Harris et al v. County of Hawaii, No. 1:2017cv00449 - Document 22 (D. Haw. 2017)

Court Description: MEMORANDUM AND OPINION AND ORDER GRANTING DEFENDANT COUNTY OF HAWAII'S MOTION TO DISMISS COUNTS 4-12 OF COMPLAINT FILED SEPTEMBER 8, 2017 RE Motion terminated: 8 MOTION to Dismiss Counts 4-12 of Complaint filed by County of H awaii.. Signed by MAGISTRATE JUDGE RICHARD L. PUGLISI on 11/07/2017. (eps, )CERTIFICATE OF SERVICEParticipants registered to receive electronic notifications received this document electronically at the e-mail address listed on the Notice of Electronic Filing (NEF). Participants not registered to receive electronic notifications were served by first class mail on the date of this docket entry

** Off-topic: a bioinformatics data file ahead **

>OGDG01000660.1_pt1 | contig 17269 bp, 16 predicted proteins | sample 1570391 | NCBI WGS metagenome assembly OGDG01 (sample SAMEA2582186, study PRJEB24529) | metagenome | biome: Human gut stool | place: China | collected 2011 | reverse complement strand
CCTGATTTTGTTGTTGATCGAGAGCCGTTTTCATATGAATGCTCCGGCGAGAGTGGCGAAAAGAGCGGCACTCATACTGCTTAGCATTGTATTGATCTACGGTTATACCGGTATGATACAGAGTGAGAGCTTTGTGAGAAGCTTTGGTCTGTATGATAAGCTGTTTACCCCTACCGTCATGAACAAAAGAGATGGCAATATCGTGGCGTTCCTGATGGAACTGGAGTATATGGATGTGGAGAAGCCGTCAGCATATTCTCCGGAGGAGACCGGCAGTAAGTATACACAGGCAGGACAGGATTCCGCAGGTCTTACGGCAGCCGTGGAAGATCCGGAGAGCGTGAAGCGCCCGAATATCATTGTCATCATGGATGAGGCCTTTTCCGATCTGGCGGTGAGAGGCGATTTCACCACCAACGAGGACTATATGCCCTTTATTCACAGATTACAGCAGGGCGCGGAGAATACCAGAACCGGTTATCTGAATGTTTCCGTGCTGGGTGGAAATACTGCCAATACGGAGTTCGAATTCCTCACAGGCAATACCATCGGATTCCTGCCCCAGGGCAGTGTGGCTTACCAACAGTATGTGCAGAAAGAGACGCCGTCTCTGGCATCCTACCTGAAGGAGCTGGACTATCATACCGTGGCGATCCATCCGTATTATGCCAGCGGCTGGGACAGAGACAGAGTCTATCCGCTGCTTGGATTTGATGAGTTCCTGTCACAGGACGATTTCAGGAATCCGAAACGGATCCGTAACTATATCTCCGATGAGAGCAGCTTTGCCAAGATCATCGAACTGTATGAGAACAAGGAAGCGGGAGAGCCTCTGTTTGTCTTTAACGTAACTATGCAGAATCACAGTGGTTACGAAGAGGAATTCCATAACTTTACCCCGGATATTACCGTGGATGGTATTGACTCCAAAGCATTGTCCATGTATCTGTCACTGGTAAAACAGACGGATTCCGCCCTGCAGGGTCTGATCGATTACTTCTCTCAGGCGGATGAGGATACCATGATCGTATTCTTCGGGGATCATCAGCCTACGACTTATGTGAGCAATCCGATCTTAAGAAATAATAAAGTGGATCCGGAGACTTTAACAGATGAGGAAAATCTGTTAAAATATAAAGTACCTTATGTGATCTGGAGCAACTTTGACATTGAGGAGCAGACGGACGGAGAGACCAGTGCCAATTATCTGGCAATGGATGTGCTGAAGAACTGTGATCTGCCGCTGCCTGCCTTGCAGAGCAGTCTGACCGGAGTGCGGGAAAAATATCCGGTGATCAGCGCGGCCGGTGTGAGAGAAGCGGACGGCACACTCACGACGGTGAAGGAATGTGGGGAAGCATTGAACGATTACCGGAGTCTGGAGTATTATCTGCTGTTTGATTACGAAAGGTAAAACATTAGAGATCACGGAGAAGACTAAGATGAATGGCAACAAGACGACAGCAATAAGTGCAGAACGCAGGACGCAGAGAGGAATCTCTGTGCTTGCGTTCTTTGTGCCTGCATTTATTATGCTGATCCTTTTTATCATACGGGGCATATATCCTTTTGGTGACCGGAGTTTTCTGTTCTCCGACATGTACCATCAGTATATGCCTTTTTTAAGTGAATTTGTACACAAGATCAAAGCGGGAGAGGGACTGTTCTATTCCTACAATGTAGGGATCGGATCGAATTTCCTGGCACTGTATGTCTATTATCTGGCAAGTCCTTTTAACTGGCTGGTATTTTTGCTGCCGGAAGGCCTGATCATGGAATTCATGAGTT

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Harris et al v. County of Hawaii Doc. 22 IN THE UNITED STATES DISTRICT COURT FOR THE DISTRICT OF HAWAII DANIEL W. HARRIS, ESTHER M.L.K. SANTIAGO-HARRIS, DONNA M. SEGUNDO, Plaintiffs, vs. COUNTY OF HAWAII, DOES 1-10, Defendants. ) ) ) ) ) ) ) ) ) ) ) ) CIVIL NO. 17-00449 RLP MEMORANDUM OPINION AND ORDER GRANTING DEFENDANT COUNTY OF HAWAII’S MOTION TO DISMISS COUNTS 4-12 OF COMPLAINT FILED SEPTEMBER 8, 2017 MEMORANDUM OPINION AND ORDER GRANTING DEFENDANT COUNTY OF HAWAII’S MOTION TO DISMISS COUNTS 4-12 OF COMPLAINT FILED SEPTEMBER 8, 2017 Before the Court is Defendant County of Hawaii’s Motion to Dismiss Counts 4-12 of Complaint Filed September 8, 2017, filed on October 9, 2017 (“Motion”). ECF No. 8. filed their Opposition on October 23, 2017. Plaintiffs ECF No. 15. Defendant County of Hawaii (“the County”) filed its Reply on November 2, 2017. ECF No. 18. The Court finds this matter suitable for disposition without a hearing pursuant to Rule 7.2(d) of the Local Rules of Practice for the United States District Court for the District of Hawaii and VACATES the hearing set for November 17, 2017. See ECF No. 11. After carefully reviewing the parties’ submissions and the relevant legal authority, the Court GRANTS the County’s Motion. BACKGROUND Plaintiffs filed their Complaint on September 8, 2017. ECF No. 1. In the Complaint, Plaintiffs allege that Plaintiff Dockets.Justia.com Harris was shot with a Taser and beaten by Hawaii Police Department officers on September 15, 2015, when he was mistakenly arrested pursuant to a warrant for another individual who shared his same name. Id. ¶¶ 10-26. Plaintiff Segundo is Plaintiff Harris’ mother and witnessed his arrest; Plaintiff SantiagoHarris is Plaintiff Harris’ wife. Id. ¶¶ 17, 27. Plaintiffs assert federal claims under 42 U.S.C. § 1983 (Counts I, II, and III), and state law claims for assault and battery, for false arrest, false imprisonment, negligent training and supervision, negligence, gross negligence, intentional infliction of emotional distress, negligent infliction of emotional distress, and loss of consortium (Counts IV through XII1). Id. ¶¶ 33-85. In the present Motion, the County argues that all of Plaintiffs’ state law claims2 must be dismissed because they are barred by statute of limitations set forth in Hawaii Revised 1 Although Plaintiffs’ claim for loss of consortium is labeled “COUNT XI,” it is the twelfth count listed in the Complaint. See ECF No. 1 at 13. 2 The County’s Motion only seeks dismissal of Plaintiffs’ state law claims. The parties agree that Hawaii’s general statute for personal injury actions, Hawaii Revised Statutes Section 657-7, which does not contain a notice provision, applies to Plaintiffs’ federal Section 1983 claims against the County. See ECF Nos. 8-1, 15; see also Sadri v. Ulmer, Civ. No. 06-00430 ACK-KSC, 2007 WL 869192, at *3 (D. Haw. Mar. 21, 2007) (discussing the Supreme Court’s decision in Owens v. Ukure, 488 U.S. 235 (1989), which requires courts to apply the “general or residual” state law statute of limitations to Section 1983 claims and holding that the statute of limitations in Section 46-72 does not apply to Section 1983 claims because it is not the general personal injury statute). 2 Statutes Section 46-72. ECF No. 8-1. DISCUSSION Under Federal Rule of Civil Procedure 12(b)(6), Defendant may move to dismiss a claim for “failure to state a claim upon which relief can be granted.” 12(b)(6). Fed. R. Civ. P. Dismissal is proper if there is either a “‘lack of a cognizable legal theory or the absence of sufficient facts alleged.’” UMG Recordings, Inc. v. Shelter Capital Partners, LLC, 718 F.3d 1006, 1014 (9th Cir. 2013) (quoting Balistreri v. Pacifica Police Dep’t, 901 F.2d 696, 699 (9th Cir. 1990)). A statue of limitations defense can be the basis for a motion to dismiss if it is apparent from the face of the Complaint. See Seven Arts Filmed Entm't Ltd. v. Content Media Corp., 733 F.3d 1251, 1254 (9th Cir. 2013); see also Rivera v. Peri & Sons Farms, Inc., 735 F.3d 892, 902 (9th Cir. 2013) (“When an affirmative defense is obvious on the face of a complaint, however, a defendant can raise that defense in a motion to dismiss.”) (citation omitted). However, “a complaint cannot be dismissed unless it appears beyond doubt that the plaintiff can prove no set of facts that would establish the timeliness of the claim.” Supermail Cargo, Inc. v. United States, 68 F.3d 1204, 1206-07 (9th Cir. 1995). Hawaii Revised Statutes Section 46-72 provides that in order to hold the County liable for tort claims, an injured 3 person must provide “notice in writing of the injuries and the specific damages resulting” to the individual identified in the county’s charter “within two years after the injuries accrued.” Haw. Rev. Stat. § 46-72. The County’s charter provides that written notice must be provided to the county clerk. 18, Haw. Cty. Charter. Section 13- The Hawaii Supreme Court has held that Section 46-72’s written notice provision operates as a statue of limitations. Silva v. City & Cty. of Honolulu, 165 P.3d 247, 257 (Haw. 2007). Here, there is no dispute that Plaintiffs did not provide written notice to the county clerk as required by Section 46-72. See ECF No. 15. However, Plaintiffs argue that their state law claims are not barred because Section 46-72 violates the Equal Protection Clause of the Hawaii Constitution and their state law claims against the County should be governed by the two-year general personal injury statute of limitations contained in Hawaii Revised Statutes Section 657-7, which does not contain a notice requirement. Id. at 5-8. In support of their argument, Plaintiffs cite Silva v. City and County of Honolulu. In Silva, the Hawaii Supreme Court held that “the prior version” of Section 46-72, which required written notice to the county within six months on an injury, violated the Equal Protection Clause of the Hawaii Constitution because there was no rational basis to have a six-month statute of limitations for 4 tort victims injured by the county and a two-year statute of limitations for tort victims injured by private parties or the state. 165 P.3d at 257-60. However, and as recognized in Silva, the prior version of Section 46-72 was repealed and replaced with a two-year statute of limitations. See id. at 260. There is no support for Plaintiff’s argument that the Supreme Court’s decision in Silva requires a finding that the revised version of Section 46-72 violates the Equal Protection Clause of the Hawaii Constitution. The Hawaii Supreme Court expressly held that the “six-month provision” was the only “constitutional error” in the statute. Id. Section 46-72 now provides: the person injured . . . within two years after the injuries accrued shall give the individual identified in the respective county’s charter . . . notice in writing of the injuries and the specific damages resulting, stating fully when, where, and how the injuries or damage occurred, the extent of the injuries or damages, and the amount claimed. Haw. Rev. Stat. § 46-72. When statutory language is “plain and unambiguous,” a court’s “sole duty is to give effect to its plain and obvious meaning.” State v. Ribbel, 142 P.3d 290, 295 (Haw. 2006) (quoting Peterson v. Hawaii Elec. Light Co., Inc., 944 P.2d 1265, 1270–71 (Haw. 1997)). Under the plain language of Section 46-72, written notice must be provided to the County within two years of injury. Haw. Rev. Stat. § 46-72. 5 Here, Plaintiff Harris was injured on the night of September 15, 2015. ECF No. 1 ¶ 10. There is no dispute that Plaintiffs did not provide the required written notice to the County’s clerk within two years as required by Section 46-72. Even if Plaintiffs’ Complaint was sufficient written notice under Section 46-72, Plaintiffs did not serve a copy of the Complaint on the County until September 18, 2017, several days after the statute of limitations expired. No. 7. See ECF Because Plaintiffs failed to comply with the requirements of Section 46-72, Plaintiffs’ state law claims are untimely and must be DISMISSED. CONCLUSION The Court GRANTS Defendant County of Hawaii’s Motion to Dismiss Counts 4-12 of Complaint Filed September 8, 2017. IT IS SO ORDERED. DATED AT HONOLULU, HAWAII, NOVEMBER 7, 2017. _____________________________ Richard L. Puglisi United States Magistrate Judge HARRIS, ET AL. v. COUNTY OF HAWAII; CIVIL NO. 17-00449 RLP; MEMORANDUM OPINION AND ORDER GRANTING DEFENDANT COUNTY OF HAWAII’S MOTION TO DISMISS COUNTS 4-12 OF COMPLAINT FILED SEPTEMBER 8, 2017 6